The United Nations has warned the Myanmar military of “severe consequences” if it responds harshly to the protests that have taken place across the country following the February 1 coup, as a second internet blackout was lifted early on Tuesday.
“Ms Schraner Burgener has reinforced that the right of peaceful assembly must fully be respected and that demonstrators are not subjected to reprisals,” UN spokesman Farhan Haq said in New York. “She has conveyed to the Myanmar military that the world is watching closely, and any form of heavy-handed response is likely to have severe consequences.”
In an account of the meeting, Myanmar’s army said Soe Win, the regime’s second in command, had discussed the administration’s plans and information on “the true situation of what’s happening in Myanmar”. Myanmar was plunged into a second internet blackout on Monday night after the 10th day of demonstrations against the coup and an increased presence of troops and military vehicles. Injuries were reported in Mandalay, the country’s second-biggest city, after police used force to break up a protest there.
Internet monitoring group Net-blocks said the blackout came into force at 1am local time (18:30 GMT) but that connectivity was restored eight hours later. “Internet service in #Myanmar has been restored from 9am after a second night under internet curfew leaving residents offline and without a voice following the military coup,” Net-blocks tweeted on Tuesday morning.
People again began gathering in Yangon, and other cities across the country, in a continuation of days-long protests demanding the military, who seized power on February 1, step down and free the country’s elected leaders including 75-year-old Aung San Suu Kyi. She has been charged with the illegal possession of walkies-talkies and is expected to appear in court by video-link on Wednesday.
The Assistance Association for Political Prisoners (AAPP), which is tracking detentions, expressed concern that the military could use the internet blackouts to “commit unjust activities including arbitrary arrests.” It said at least 426 people had been picked up since the coup and 391 remained in custody. The army has been carrying out nightly arrests and has given itself enhanced search and detention powers through amendments to the colonial-era Penal Code.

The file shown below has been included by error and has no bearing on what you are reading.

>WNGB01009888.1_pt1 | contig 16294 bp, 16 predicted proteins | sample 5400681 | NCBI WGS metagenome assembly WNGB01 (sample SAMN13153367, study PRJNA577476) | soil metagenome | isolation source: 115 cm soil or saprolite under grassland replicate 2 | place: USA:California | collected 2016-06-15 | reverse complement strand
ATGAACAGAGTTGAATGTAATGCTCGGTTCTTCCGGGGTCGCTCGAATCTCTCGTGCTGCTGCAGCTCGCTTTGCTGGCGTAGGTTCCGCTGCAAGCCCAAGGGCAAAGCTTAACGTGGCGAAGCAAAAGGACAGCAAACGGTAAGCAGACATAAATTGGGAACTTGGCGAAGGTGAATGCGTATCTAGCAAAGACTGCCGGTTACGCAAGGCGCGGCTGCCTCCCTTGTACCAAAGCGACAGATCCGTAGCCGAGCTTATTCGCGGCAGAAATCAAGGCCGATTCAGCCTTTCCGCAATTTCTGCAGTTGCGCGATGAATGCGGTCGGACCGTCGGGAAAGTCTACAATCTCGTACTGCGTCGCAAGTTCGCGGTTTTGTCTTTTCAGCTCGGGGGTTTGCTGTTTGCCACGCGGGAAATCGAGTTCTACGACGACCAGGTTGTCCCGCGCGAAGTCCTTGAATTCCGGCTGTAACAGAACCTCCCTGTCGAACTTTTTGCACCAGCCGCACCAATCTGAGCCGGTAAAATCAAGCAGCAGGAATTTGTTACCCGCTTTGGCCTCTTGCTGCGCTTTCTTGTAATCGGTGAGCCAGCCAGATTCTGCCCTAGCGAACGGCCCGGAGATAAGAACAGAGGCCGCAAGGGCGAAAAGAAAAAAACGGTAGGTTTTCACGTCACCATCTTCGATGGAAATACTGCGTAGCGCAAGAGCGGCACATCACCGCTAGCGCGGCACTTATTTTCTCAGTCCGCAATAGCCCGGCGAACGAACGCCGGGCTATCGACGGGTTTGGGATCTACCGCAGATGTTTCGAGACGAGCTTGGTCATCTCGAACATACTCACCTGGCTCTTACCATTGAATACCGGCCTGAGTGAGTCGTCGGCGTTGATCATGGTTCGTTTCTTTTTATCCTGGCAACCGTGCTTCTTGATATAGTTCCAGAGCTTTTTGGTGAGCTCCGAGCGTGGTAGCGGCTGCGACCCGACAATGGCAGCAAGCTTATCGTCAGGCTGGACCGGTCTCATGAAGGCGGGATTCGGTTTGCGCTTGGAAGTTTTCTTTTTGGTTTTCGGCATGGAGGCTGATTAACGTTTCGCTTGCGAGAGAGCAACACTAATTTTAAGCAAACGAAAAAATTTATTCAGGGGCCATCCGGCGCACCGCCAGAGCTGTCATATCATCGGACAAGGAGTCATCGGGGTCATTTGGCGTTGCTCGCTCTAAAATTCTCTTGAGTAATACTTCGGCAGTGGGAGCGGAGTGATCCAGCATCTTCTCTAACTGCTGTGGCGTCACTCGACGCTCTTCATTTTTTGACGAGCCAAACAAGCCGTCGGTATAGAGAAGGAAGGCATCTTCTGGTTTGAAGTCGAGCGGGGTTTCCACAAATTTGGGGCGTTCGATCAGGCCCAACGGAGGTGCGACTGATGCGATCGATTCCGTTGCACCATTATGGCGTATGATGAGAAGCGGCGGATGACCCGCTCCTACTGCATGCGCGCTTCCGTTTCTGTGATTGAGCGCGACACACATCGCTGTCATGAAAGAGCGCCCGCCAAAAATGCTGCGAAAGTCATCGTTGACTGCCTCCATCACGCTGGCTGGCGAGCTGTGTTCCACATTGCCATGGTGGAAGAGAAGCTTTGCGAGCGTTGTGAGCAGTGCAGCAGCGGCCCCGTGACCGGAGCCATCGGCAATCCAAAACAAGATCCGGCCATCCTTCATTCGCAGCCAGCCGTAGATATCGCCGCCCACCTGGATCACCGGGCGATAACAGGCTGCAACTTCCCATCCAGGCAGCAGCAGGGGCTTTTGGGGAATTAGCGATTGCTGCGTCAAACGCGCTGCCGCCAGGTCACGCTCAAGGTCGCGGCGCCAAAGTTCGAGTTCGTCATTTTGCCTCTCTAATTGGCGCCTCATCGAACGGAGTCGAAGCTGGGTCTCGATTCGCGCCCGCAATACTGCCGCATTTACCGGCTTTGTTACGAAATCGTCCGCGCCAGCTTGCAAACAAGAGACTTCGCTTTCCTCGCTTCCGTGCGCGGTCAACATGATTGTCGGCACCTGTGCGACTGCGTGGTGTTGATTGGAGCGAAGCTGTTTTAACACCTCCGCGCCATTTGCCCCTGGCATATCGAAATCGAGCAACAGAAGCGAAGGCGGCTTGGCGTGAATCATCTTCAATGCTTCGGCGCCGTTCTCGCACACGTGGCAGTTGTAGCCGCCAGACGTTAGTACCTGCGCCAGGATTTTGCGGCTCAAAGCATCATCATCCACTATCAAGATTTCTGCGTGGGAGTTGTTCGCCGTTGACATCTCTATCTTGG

The AAPP said the amendments made the law more “arbitrary” and were “aimed at the civil disobedience movement” noting that the changes could allow the military to target pamphlets, protest banners and even songs. People found guilty of such offenses could face as long as 20 years in prison, the group added. A new cybersecurity bill, which would allow those in power to ban content they dislike, restrict internet providers and intercept data, is also under consideration.
On Monday, mobile operator Telenor said it was “of the strong opinion” that the law should not be passed given the potential impact on human rights. It also noted the broad scope of the bill, and questioned the military’s move to pass the legislation during a state of emergency. “A Cyber Sec bill should give due consideration to fundamental human rights such as freedom of speech and privacy to people in Myanmar,” Telenor’s CEO Sigve Brekke said on Twitter.
Scuffles in Mandalay
At least two people were slightly wounded during protests on Monday when police in the city of Mandalay used rubber-coated bullets and catapults to break up the crowd, media and residents said. Demonstrators threw bricks, said a rescue team member who assisted with the injured. “One of them needed oxygen because he was hit with a rubber bullet in his rib,” rescue team head Khin Maung Tin told the AFP news agency.
Journalists on the scene also said police had beaten them.
A demonstration led by student groups in Naypyidaw, the country’s military-built capital, was also met with force after the gathering had retreated. Police also arrested dozens of the young protesters, although some were later released. Coup leader General Min Aung Hlaing told a junta meeting on Monday that authorities were trying to proceed softly, but warned: “Effective action will be taken against people who are harming the country, committing treason through violence.”
As well as the demonstrations in towns and cities, civil servants including doctors and teachers have gone on strike as part of a civil disobedience movement that has crippled many functions of government. On Tuesday, railway workers joined the campaign with protesters stopping the service between Yangon and the southern city of Mawlamyine. Buddhist monks also joined the movement.
Aung San Suu Kyi’s party won a 2015 election and another on November 8 – by an even larger majority – but the military claimed the vote was fraudulent and used that complaint to justify its coup. The electoral commission has dismissed accusations of fraud. Aung San Suu Kyi spent nearly 15 years under house arrest during the previous military regime.
The United States last week announced targeted sanctions on the generals who led the coup, and diplomacy continues over an international response. Indonesia’s Foreign Minister Retno Marsudi told a briefing in Jakarta that Myanmar, a fellow member of the Association of Southeast Asian Nations (ASEAN), should stick to the path to democracy. “The safety and security of the people of Myanmar is the main issue and that the transition to democracy is advanced,” she said.